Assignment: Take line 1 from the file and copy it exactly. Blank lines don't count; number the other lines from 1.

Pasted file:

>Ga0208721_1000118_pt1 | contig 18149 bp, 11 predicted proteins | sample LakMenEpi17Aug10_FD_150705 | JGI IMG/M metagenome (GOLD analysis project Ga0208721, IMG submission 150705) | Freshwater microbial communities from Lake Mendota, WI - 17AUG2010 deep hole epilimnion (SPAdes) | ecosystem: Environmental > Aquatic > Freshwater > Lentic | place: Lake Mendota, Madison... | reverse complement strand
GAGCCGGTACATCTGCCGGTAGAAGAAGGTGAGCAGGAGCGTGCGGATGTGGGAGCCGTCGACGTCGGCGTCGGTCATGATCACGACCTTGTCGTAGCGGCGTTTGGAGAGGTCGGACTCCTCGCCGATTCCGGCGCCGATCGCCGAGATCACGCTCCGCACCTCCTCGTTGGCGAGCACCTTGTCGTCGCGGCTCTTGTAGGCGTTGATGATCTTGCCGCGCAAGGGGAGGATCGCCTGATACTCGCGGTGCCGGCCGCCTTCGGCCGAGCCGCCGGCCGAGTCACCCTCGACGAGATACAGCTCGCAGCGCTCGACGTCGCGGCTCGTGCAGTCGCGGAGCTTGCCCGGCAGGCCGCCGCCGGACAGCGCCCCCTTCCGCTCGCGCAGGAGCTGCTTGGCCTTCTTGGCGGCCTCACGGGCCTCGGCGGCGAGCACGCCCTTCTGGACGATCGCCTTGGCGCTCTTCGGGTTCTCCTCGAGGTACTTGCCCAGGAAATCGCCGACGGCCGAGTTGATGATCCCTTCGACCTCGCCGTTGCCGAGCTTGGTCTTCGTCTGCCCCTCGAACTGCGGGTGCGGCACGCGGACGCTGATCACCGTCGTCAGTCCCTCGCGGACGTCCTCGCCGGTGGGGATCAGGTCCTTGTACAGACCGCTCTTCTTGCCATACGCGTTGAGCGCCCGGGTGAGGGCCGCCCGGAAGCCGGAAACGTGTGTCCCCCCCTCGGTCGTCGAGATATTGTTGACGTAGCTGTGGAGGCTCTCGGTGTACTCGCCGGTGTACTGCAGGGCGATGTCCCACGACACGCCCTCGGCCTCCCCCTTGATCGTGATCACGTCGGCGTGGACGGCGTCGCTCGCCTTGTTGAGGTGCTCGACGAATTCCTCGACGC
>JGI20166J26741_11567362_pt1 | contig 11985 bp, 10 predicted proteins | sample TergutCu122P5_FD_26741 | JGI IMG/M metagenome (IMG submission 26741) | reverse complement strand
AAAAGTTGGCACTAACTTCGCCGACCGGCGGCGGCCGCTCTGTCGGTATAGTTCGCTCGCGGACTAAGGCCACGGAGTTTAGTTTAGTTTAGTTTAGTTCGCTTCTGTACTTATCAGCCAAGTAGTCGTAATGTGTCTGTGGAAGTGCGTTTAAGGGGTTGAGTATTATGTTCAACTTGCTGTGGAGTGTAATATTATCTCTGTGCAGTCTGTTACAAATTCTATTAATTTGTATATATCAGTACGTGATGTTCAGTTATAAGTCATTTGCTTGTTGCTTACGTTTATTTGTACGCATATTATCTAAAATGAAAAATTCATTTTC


>Ga0208721_1000118_pt1 | contig 18149 bp, 11 predicted proteins | sample LakMenEpi17Aug10_FD_150705 | JGI IMG/M metagenome (GOLD analysis project Ga0208721, IMG submission 150705) | Freshwater microbial communities from Lake Mendota, WI - 17AUG2010 deep hole epilimnion (SPAdes) | ecosystem: Environmental > Aquatic > Freshwater > Lentic | place: Lake Mendota, Madison... | reverse complement strand